In March, Detroit launched an initiative known as the Detroit Promise Zone Program. It permits graduating seniors who are accepted to a Detroit community college to attend without paying tuition.
By waiving tuition for high school graduates, this program hopes to increase college attendance and high school graduation rates by eliminating a financial barrier that is burdensome to many students. Connecticut should adopt a similar initiative for economically depressed areas of the state with low graduation rates.
As reported by CNN, the Detroit Program will initially be funded by a private scholarship foundation, but in 2018, it will begin to rely on property taxes. As Connecticut is facing massive budget deficits (about $900 million for next year), such an initiative could not feasibly be passed in the current fiscal situation.
However, should Connecticut’s lagging economy and tax revenues improve in the near future, this program would be a valuable aid to students struggling to afford the cost of a college education.
Students in economically depressed neighborhoods have few opportunities open to them after high school. Guaranteeing that they would be able to attend community college upon graduation would offer a strong incentive to graduate from high school and pursue a higher education. Students would not have to discount the possibility of a college education because they fear they would not be able to afford tuition payments.
Programs such as this may be a first step toward creating greater educational opportunities for poor students in failing school districts. It offers a path that, in the future, may help revitalize these communities by providing clear post-graduation opportunities.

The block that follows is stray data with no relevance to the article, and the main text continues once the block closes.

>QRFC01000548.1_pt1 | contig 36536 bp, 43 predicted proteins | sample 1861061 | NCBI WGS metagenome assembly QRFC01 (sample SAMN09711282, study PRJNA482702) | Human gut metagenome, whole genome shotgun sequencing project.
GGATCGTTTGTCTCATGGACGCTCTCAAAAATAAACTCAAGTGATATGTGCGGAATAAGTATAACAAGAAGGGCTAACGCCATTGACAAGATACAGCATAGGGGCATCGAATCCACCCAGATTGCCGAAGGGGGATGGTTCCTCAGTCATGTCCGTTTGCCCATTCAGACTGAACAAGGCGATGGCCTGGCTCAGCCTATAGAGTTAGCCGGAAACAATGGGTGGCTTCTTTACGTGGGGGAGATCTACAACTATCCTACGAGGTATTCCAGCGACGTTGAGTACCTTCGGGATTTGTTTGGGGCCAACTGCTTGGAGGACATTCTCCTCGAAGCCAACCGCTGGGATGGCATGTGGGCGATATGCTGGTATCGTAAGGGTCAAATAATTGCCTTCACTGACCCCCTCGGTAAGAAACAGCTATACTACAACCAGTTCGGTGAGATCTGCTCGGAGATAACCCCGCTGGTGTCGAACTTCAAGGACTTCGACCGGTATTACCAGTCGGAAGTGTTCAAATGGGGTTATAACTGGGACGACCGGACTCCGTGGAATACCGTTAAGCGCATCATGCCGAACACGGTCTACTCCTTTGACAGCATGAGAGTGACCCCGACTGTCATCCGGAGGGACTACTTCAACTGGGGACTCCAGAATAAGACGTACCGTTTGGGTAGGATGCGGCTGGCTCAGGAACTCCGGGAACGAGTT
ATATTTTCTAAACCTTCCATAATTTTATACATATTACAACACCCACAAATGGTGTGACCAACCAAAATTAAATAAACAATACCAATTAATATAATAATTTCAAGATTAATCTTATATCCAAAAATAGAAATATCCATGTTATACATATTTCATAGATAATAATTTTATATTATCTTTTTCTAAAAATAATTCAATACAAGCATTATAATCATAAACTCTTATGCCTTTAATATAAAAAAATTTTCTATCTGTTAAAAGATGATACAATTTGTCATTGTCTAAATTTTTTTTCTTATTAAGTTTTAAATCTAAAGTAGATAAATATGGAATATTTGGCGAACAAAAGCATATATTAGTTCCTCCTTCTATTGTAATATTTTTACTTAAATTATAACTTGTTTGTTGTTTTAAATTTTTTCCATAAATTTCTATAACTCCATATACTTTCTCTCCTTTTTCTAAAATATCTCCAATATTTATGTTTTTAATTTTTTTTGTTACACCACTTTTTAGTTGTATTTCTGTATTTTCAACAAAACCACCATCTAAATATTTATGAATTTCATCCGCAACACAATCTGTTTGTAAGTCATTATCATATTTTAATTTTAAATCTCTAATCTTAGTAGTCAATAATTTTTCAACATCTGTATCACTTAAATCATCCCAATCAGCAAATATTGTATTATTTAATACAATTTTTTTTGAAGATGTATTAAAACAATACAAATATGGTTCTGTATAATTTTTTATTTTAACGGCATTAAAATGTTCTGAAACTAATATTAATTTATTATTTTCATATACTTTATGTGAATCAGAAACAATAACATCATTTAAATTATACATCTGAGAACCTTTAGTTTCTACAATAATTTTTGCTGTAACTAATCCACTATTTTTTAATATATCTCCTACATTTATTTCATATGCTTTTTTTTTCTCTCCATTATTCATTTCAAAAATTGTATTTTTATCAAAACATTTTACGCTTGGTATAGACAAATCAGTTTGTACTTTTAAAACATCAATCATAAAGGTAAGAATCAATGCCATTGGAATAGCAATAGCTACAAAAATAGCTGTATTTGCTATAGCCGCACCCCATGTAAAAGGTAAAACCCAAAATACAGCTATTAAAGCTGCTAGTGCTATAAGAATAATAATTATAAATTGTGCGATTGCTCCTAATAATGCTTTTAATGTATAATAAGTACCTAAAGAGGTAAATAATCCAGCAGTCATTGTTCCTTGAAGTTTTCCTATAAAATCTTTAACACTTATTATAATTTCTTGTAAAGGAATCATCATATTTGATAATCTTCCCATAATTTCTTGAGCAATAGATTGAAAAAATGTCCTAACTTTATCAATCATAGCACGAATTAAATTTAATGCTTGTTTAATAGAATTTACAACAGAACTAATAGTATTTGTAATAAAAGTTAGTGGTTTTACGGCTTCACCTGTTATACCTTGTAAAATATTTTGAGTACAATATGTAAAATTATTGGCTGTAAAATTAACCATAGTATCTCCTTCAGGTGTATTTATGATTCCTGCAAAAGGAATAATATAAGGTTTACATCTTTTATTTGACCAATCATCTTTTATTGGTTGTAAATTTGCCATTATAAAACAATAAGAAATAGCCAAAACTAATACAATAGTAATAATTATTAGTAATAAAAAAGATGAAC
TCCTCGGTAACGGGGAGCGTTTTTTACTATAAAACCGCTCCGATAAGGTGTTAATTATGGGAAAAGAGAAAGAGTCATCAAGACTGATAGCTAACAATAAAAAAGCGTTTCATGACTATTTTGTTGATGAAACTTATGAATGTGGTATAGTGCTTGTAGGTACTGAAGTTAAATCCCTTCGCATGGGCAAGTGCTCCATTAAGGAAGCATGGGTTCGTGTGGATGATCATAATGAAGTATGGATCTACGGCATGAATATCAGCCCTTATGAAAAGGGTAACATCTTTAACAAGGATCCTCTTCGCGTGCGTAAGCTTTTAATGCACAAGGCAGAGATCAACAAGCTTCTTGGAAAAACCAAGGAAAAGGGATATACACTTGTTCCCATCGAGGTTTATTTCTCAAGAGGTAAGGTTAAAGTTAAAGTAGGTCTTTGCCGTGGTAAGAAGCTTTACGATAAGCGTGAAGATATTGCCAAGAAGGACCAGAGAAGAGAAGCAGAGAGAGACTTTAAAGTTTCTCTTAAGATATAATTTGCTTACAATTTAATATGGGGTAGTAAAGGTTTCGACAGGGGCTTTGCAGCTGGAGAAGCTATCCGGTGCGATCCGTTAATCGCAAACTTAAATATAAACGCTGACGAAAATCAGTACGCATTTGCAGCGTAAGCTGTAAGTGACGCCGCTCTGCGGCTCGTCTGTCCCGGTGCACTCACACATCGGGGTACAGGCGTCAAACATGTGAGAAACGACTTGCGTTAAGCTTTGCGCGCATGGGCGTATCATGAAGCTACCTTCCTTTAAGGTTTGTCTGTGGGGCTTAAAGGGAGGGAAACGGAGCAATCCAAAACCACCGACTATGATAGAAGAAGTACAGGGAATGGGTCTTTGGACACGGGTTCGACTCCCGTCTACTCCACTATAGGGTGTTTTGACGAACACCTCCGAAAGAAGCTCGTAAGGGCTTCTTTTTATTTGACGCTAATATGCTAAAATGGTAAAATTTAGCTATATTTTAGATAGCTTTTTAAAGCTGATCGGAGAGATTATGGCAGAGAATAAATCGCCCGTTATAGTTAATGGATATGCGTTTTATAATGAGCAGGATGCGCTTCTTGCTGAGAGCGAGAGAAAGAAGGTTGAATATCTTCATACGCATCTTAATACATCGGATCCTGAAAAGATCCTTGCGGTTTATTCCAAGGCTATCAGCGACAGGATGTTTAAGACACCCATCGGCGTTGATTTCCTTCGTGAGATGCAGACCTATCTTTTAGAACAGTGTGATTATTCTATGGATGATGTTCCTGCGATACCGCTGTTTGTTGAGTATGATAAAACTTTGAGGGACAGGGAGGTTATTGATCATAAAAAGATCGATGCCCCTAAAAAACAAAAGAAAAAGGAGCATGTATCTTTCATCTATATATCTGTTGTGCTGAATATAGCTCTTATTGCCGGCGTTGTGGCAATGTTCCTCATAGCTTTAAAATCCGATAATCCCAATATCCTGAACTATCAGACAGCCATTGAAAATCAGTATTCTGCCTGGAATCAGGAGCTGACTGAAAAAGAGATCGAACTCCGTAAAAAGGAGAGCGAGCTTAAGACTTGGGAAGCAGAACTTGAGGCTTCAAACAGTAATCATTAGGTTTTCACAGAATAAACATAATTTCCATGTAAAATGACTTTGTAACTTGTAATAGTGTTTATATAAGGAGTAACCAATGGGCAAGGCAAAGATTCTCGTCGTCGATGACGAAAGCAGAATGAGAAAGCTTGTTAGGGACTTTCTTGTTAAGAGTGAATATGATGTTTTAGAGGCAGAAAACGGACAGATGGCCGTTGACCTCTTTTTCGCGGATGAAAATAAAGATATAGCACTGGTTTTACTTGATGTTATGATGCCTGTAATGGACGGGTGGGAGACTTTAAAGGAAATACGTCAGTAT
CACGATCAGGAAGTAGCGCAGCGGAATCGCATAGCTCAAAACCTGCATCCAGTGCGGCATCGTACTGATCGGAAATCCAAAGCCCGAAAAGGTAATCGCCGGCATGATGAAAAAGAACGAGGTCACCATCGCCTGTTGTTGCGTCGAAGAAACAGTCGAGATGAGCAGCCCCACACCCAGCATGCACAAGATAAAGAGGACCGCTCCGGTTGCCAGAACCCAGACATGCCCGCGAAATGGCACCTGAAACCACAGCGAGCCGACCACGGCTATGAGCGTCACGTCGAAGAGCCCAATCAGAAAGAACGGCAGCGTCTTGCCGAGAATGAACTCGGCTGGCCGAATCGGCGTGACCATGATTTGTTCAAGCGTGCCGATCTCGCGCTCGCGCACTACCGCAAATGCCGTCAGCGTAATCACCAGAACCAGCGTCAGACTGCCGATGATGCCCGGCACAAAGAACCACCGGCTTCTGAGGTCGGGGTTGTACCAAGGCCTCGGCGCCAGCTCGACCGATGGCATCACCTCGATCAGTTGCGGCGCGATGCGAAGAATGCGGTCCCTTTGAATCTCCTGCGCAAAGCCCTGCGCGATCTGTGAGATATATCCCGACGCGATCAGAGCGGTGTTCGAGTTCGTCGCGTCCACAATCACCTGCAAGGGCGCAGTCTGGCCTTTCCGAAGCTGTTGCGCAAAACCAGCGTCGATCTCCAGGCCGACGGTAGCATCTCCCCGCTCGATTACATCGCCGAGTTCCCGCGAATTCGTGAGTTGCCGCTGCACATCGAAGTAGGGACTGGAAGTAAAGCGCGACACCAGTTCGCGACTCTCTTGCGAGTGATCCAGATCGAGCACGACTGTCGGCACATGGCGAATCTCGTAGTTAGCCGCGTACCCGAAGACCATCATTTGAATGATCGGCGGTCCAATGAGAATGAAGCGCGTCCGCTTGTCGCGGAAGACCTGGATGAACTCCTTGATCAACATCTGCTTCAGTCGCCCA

Tuition-free community college is becoming an increasingly popular idea to improve graduation rates and increase college attendance. As reported by CNN, “Tennessee made community college tuition-free for graduating seniors last fall, and Oregon is set to launch a similar program next year.”
With many sections of the nation looking to these programs, Connecticut should consider adopting one as well. Unfortunately, we do not have available revenue to enact a program of this nature currently, but we should begin thinking about creating one in the future. While the state cannot support it presently, we should consider private scholarship funding as Detroit currently does.
If local community colleges could reach out to donors who were interested in improving education opportunities for the community, we may be able to begin sending some students to community college without direct state action. We should take the steps we can to raise graduation rates and give more students the opportunity to go to college.